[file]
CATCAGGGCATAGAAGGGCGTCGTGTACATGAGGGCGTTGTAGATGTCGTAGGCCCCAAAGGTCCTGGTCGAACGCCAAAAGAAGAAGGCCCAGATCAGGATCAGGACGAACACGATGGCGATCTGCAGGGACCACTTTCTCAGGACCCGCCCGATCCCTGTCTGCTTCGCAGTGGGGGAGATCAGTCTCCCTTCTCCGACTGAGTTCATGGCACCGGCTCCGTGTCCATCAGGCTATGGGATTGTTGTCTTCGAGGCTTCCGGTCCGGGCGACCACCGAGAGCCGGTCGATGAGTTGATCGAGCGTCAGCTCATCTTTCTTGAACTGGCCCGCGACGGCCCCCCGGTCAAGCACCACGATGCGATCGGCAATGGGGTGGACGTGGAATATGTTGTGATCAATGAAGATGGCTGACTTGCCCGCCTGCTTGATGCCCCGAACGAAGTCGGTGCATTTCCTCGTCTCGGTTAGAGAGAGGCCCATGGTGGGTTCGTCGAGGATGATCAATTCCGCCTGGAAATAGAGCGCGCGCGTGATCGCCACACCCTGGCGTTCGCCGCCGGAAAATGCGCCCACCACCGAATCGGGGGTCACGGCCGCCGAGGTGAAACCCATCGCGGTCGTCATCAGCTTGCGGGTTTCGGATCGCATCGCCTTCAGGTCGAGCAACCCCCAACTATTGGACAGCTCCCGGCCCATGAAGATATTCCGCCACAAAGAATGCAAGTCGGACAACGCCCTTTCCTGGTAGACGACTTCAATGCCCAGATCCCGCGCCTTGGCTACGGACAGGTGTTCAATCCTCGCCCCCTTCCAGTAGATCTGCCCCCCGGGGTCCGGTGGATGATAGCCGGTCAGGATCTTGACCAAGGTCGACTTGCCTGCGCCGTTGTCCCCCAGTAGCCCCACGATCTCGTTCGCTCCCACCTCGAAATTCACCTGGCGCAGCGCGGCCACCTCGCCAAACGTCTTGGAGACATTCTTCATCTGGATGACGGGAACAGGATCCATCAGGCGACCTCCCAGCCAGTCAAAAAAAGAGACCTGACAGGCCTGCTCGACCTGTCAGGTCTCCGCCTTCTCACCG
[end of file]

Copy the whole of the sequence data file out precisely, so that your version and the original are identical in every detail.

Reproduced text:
CATCAGGGCATAGAAGGGCGTCGTGTACATGAGGGCGTTGTAGATGTCGTAGGCCCCAAAGGTCCTGGTCGAACGCCAAAAGAAGAAGGCCCAGATCAGGATCAGGACGAACACGATGGCGATCTGCAGGGACCACTTTCTCAGGACCCGCCCGATCCCTGTCTGCTTCGCAGTGGGGGAGATCAGTCTCCCTTCTCCGACTGAGTTCATGGCACCGGCTCCGTGTCCATCAGGCTATGGGATTGTTGTCTTCGAGGCTTCCGGTCCGGGCGACCACCGAGAGCCGGTCGATGAGTTGATCGAGCGTCAGCTCATCTTTCTTGAACTGGCCCGCGACGGCCCCCCGGTCAAGCACCACGATGCGATCGGCAATGGGGTGGACGTGGAATATGTTGTGATCAATGAAGATGGCTGACTTGCCCGCCTGCTTGATGCCCCGAACGAAGTCGGTGCATTTCCTCGTCTCGGTTAGAGAGAGGCCCATGGTGGGTTCGTCGAGGATGATCAATTCCGCCTGGAAATAGAGCGCGCGCGTGATCGCCACACCCTGGCGTTCGCCGCCGGAAAATGCGCCCACCACCGAATCGGGGGTCACGGCCGCCGAGGTGAAACCCATCGCGGTCGTCATCAGCTTGCGGGTTTCGGATCGCATCGCCTTCAGGTCGAGCAACCCCCAACTATTGGACAGCTCCCGGCCCATGAAGATATTCCGCCACAAAGAATGCAAGTCGGACAACGCCCTTTCCTGGTAGACGACTTCAATGCCCAGATCCCGCGCCTTGGCTACGGACAGGTGTTCAATCCTCGCCCCCTTCCAGTAGATCTGCCCCCCGGGGTCCGGTGGATGATAGCCGGTCAGGATCTTGACCAAGGTCGACTTGCCTGCGCCGTTGTCCCCCAGTAGCCCCACGATCTCGTTCGCTCCCACCTCGAAATTCACCTGGCGCAGCGCGGCCACCTCGCCAAACGTCTTGGAGACATTCTTCATCTGGATGACGGGAACAGGATCCATCAGGCGACCTCCCAGCCAGTCAAAAAAAGAGACCTGACAGGCCTGCTCGACCTGTCAGGTCTCCGCCTTCTCACCG